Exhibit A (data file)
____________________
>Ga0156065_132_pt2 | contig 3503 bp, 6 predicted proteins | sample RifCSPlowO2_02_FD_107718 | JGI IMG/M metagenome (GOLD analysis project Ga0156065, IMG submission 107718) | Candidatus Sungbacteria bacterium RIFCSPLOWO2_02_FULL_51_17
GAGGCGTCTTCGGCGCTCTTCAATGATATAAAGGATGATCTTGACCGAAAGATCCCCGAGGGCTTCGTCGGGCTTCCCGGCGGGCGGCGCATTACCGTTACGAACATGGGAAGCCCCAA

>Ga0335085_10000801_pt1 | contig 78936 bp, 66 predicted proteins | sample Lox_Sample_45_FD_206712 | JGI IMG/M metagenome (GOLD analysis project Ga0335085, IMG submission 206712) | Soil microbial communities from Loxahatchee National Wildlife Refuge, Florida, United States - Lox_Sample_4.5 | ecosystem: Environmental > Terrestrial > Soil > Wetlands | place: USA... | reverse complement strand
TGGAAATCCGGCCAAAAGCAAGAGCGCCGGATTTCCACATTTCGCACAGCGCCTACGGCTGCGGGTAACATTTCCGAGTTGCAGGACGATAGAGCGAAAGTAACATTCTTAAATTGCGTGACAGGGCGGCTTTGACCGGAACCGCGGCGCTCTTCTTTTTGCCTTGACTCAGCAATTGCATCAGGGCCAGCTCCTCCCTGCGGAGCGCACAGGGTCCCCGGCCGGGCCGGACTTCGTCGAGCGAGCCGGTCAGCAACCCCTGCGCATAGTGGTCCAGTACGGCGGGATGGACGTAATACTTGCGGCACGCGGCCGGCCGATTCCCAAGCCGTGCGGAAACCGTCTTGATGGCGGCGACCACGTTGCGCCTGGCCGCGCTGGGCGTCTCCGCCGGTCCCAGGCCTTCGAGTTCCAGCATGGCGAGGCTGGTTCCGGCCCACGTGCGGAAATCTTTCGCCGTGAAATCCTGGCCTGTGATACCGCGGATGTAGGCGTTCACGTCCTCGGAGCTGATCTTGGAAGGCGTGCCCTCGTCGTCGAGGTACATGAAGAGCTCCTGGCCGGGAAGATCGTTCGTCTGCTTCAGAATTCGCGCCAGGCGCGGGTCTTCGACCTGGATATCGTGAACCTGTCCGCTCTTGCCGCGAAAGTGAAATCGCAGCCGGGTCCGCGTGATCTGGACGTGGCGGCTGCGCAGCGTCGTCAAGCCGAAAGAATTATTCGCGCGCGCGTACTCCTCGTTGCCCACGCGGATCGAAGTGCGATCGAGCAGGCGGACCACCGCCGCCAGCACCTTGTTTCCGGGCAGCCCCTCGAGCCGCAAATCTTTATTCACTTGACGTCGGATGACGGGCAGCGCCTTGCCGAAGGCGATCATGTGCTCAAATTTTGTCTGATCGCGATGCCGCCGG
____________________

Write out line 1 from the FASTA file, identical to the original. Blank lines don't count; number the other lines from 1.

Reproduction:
>Ga0156065_132_pt2 | contig 3503 bp, 6 predicted proteins | sample RifCSPlowO2_02_FD_107718 | JGI IMG/M metagenome (GOLD analysis project Ga0156065, IMG submission 107718) | Candidatus Sungbacteria bacterium RIFCSPLOWO2_02_FULL_51_17